Every honest football fan knows he or she has occasionally howled at referees and linesmen only for the contentious decision to be proved to be flawless. Every honest footballer knows his entirely subjective view of an incident may not be accurate. And we all know footballers make many more costly mistakes than officials.
Yet weekend after weekend, there is the closest scrutiny of judgements seen as plain wrong, debatable or merely unpopular with one set of fans or the other.
As the season reaches the time when vital points are at stake, at both ends of all divisions and in decisive cup ties, controversy inevitably become more intense.
Oh how the Norwich fans raged at Andre Marriner in our game, convinced poor Andre Wisdom was the victim of a terrible miscarriage of justice when his challenge on Fabio Borini led to a penalty and Sunderland’s first goal.
Howard Webb, now retired and doing a spot of punditry, ended that argument with the observation that had Wisdom’s offending foot been any higher, he’d have been off he field (as Borini might have been, too, heading in his case for A&E).
How they roared with disapproval again as Dieumerci Mbokani won nothing after going down like a stone at minimal contact from Kaboul, probably paying the price for just one too many optimistic tumble in the box by desperate Norwich players.
Over at Leicester, referee Jon Moss’s efforts were judged at Facebook by a Foxes-supporting former colleague of mine, James Bennett, as “one of the worst refereeing performances of the entire Premier League era”.
Was James’s gripe with the last-gasp penalty equaliser that had West Ham’s Andy Carroll oafishly claiming Moss’s decision was “not acceptable”. Or was he angry that Leicester defenders, notably Robert Huth, had got away for so long with fouling Hammers’ players in the box before a penalty was awarded?
No, he was not. He was angered only by decisions that went against City, and in particular the sending off of Jamie Vardy, who lost some of the massive respect his goalscoring has won him this season after his furious reaction to the red card.
As for the second yellow, Graham Poll – also now commenting on the breed of refs who succeeded him in the Premier – had this to say: “Angelo Ogbonna did raise an arm but it was Vardy who sought contact with Ogbonna’s legs and then clearly dived to try and win a penalty. Moss 100 per cent correct.”
The first Vardy booking? “Correct – perhaps harsh but the timing of Vardy’s challenge was ill advised.”
Poll conceded that each team might have been awarded a penalty before the incidents that did lead to spot kicks, starting with Huth blocking Winston Reid with his forearm seconds before Leicester’s opener. So Moss got some things right, some wrong: “didn’t make any howling errors but did have a really tough afternoon,” as Poll put it.
I do not blame James Bennett or the Norwich fans. I have left countless games convinced of injustice against Sunderland – with Webb and Poll among the perceived culprits – and on some of those occasions, my anger has been shown by television to have been completely misplaced.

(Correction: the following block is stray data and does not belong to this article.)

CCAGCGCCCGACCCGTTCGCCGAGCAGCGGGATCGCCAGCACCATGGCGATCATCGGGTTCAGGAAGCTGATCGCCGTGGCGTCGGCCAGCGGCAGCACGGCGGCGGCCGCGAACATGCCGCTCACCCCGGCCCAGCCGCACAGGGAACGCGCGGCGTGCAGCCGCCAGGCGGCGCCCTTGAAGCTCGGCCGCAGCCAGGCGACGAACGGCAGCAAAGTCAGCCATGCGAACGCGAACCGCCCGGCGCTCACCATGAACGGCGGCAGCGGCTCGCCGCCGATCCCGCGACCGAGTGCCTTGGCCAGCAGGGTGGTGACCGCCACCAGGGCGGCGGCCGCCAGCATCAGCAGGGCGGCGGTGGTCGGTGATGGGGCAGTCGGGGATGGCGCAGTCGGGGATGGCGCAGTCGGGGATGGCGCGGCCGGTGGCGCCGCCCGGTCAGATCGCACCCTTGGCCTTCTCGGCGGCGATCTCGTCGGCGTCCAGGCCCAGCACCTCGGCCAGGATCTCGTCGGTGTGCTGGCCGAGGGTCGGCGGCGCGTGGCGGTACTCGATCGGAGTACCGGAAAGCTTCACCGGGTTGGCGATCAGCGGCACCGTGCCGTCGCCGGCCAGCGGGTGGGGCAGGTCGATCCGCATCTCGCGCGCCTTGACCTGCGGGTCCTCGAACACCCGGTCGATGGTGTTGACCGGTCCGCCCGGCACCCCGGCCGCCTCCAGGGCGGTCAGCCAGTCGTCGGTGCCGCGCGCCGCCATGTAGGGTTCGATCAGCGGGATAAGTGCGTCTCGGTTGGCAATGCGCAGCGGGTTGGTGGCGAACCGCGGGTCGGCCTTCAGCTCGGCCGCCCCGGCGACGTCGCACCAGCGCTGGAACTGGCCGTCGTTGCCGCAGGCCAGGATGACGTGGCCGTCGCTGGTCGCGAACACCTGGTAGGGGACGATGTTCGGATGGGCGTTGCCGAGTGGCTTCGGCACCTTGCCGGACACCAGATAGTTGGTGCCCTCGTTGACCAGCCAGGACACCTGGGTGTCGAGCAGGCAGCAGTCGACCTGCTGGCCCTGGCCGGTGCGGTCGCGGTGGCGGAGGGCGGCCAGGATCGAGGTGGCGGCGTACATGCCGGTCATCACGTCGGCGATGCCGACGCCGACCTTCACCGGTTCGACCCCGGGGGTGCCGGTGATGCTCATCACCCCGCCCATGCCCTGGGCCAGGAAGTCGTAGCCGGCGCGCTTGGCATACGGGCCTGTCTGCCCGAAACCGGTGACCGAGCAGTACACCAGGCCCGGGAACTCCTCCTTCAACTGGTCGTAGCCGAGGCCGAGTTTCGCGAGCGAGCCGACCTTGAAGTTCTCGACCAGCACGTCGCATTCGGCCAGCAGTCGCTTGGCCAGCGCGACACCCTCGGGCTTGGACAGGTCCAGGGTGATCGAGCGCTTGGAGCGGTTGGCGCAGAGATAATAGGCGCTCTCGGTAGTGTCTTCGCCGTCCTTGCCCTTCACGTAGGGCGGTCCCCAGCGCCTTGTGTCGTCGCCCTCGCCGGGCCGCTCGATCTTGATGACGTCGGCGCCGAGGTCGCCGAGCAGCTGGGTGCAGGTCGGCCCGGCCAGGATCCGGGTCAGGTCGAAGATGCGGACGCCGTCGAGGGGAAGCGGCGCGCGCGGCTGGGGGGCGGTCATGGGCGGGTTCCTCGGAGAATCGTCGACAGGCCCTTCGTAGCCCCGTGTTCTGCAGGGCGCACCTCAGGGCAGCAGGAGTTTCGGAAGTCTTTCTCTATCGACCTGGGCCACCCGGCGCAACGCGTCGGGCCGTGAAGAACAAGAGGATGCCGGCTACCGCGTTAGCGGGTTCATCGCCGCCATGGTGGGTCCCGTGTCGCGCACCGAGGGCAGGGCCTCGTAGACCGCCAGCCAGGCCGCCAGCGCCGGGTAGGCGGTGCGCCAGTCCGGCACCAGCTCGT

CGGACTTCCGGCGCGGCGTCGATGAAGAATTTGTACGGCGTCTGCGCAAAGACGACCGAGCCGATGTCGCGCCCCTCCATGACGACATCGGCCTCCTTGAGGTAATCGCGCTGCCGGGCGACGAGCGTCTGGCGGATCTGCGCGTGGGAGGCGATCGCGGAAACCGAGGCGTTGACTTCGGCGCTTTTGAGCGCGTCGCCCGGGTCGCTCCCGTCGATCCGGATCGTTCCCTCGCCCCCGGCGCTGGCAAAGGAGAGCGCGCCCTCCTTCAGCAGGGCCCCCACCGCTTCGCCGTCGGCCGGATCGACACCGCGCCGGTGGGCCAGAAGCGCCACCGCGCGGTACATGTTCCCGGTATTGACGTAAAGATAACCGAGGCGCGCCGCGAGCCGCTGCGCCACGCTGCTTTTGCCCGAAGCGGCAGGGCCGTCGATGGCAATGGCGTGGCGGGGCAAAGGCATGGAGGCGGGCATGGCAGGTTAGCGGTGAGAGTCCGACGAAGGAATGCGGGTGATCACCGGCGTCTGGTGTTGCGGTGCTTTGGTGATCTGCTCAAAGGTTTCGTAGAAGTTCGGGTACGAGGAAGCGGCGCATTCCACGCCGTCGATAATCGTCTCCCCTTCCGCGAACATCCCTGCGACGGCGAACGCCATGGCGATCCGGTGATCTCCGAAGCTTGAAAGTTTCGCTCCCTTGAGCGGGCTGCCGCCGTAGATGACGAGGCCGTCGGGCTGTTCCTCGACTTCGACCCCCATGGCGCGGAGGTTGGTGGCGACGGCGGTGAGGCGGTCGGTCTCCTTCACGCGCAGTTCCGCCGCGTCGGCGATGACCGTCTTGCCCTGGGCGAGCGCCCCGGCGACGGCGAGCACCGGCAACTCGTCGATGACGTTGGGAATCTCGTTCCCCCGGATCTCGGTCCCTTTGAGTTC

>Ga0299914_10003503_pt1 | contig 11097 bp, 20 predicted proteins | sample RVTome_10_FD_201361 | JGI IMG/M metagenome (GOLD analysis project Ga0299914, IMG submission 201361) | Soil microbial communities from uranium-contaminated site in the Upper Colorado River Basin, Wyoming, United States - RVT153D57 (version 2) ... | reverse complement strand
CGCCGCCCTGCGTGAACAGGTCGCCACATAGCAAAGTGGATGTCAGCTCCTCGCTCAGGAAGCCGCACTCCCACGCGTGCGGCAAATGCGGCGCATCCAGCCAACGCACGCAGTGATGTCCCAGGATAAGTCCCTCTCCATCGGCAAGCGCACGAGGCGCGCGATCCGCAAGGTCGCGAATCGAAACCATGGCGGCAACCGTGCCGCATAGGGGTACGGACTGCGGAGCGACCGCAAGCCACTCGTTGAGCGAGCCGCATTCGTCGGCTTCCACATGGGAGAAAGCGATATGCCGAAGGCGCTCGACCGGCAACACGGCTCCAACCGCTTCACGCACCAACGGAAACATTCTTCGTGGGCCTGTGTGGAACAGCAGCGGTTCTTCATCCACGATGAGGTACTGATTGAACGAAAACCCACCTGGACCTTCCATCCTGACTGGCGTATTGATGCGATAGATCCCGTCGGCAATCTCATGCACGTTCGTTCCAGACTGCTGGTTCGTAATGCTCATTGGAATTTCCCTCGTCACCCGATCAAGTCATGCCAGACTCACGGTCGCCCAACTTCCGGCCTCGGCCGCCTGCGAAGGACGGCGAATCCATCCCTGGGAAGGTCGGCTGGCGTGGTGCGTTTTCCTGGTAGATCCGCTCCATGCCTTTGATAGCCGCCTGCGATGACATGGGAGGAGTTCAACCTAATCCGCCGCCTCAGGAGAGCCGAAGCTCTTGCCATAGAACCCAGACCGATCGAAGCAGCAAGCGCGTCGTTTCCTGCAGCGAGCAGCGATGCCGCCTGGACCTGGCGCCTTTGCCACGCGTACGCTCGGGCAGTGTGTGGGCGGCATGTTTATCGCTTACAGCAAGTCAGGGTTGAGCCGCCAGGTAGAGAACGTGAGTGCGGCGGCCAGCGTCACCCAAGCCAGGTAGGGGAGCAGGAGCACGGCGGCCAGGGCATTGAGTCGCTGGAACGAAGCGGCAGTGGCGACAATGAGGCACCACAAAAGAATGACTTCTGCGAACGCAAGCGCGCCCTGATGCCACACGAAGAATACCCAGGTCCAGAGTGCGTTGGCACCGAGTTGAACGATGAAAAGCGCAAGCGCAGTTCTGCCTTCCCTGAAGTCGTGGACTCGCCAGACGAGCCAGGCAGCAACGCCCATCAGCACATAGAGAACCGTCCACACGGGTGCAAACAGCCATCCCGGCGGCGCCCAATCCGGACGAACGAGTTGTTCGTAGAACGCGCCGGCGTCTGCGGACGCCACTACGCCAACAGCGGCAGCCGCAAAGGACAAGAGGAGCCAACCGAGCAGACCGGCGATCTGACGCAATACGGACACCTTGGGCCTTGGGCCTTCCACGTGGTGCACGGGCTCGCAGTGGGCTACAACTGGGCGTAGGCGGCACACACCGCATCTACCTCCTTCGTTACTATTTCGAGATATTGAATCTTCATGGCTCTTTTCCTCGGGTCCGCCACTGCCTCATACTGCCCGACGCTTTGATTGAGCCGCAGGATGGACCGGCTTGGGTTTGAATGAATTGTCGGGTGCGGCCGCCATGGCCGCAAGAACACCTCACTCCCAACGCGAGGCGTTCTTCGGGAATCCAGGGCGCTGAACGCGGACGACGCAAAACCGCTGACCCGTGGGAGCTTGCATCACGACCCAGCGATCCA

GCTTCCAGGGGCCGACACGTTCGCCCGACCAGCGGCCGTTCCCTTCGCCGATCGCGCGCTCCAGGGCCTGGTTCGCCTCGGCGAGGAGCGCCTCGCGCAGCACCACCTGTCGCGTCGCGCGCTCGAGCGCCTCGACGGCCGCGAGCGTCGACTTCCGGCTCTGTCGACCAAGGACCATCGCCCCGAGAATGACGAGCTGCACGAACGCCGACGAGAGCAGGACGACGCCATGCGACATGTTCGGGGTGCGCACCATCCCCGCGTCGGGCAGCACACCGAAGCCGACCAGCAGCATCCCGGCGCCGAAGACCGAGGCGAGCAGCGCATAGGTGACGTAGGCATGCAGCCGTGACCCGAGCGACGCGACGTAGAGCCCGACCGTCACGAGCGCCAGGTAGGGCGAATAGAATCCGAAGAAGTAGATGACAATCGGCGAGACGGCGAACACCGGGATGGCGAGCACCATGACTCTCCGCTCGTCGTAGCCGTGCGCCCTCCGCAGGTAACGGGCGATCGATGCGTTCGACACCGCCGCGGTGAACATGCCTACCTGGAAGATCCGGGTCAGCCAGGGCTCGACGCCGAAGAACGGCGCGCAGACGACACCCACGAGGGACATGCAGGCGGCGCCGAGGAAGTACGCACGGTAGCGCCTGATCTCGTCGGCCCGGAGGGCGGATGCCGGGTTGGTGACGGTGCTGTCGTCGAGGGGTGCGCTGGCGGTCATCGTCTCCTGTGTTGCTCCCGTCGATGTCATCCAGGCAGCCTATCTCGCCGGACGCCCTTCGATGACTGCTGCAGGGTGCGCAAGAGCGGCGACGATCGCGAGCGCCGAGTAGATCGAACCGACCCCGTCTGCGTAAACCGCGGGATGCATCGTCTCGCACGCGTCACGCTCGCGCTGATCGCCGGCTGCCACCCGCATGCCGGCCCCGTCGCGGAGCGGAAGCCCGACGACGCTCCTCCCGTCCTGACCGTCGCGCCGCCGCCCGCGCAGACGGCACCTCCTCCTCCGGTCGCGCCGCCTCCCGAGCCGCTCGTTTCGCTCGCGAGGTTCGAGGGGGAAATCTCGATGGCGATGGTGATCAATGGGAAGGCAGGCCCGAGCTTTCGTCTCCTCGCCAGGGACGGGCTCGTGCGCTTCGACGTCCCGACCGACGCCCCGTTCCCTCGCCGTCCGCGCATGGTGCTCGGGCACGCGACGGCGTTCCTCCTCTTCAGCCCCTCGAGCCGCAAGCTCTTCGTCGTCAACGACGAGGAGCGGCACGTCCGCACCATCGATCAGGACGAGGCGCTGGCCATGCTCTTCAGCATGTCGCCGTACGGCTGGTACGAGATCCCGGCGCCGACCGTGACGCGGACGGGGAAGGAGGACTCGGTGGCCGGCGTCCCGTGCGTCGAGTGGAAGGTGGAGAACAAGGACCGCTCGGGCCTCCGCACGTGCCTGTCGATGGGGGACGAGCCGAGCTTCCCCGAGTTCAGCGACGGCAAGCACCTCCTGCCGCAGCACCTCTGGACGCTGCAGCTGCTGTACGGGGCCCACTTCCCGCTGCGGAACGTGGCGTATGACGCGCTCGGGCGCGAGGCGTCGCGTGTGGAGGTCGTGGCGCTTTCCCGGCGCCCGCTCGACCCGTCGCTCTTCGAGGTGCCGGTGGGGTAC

And the spot-on penalty aside, Marriner – hitherto a referee Sunderland fans dreaded seeing as the choice for important games – was uncommonly kind on some marginal decisions.
We occasionally hear at Salut! Sunderland from Dr Tom Webb, a senior lecturer in sports management and development at the University of Portsmouth, on football issues.
Here are his fresh thoughts after another weekend of controversy: “It is nothing new to see referees under scrutiny and under pressure, however much of this situation appears to have been of their own making. The movement of referees from allocated matches provided unnecessary scrutiny prior to any football been played, or any referee decisions analysed.
“Referee decisions will always be subject to scrutiny, but we should remember that the majority of the laws of the game are subjective and that is why they often create talking points.
“However, research has shown that this scrutiny from the media is nothing new and when we move into the end points of the season the games mean that much more, and there is even more at stake.
“We have to go back to the systems, training and support that is in place for the referees rather than criticise individuals in this scenario. We need to better understand how decisions have been arrived at, how and why referees are performing as they are and what can be done differently if change is deemed necessary – merely criticising and focusing on one match official will only give so much information.”
One respectable point of view is that disputed decisions are probably quite healthy for the game, which thrives on the cut and thrust of partisan banter as well as cool-headed analysis. Another is that dodgy calls tend to even themselves out over any given season.
Either way, supporters the world over are certain to go on believing the man in the middle doesn’t know he’s doing.
And TV does not always remove doubt; I have watched the Vardy dive, or Ogbonna foul as you prefer, several times and am still not 100 per cent sure. Only Vardy has that degree of certainty about his intention. If he was genuinely and unfairly knocked off balance, he is entitled to his bitterness and if he was not, he failed in an act of downright cheating that would otherwise have gained an unwarranted penalty and caused a fellow-professional to be shown the red.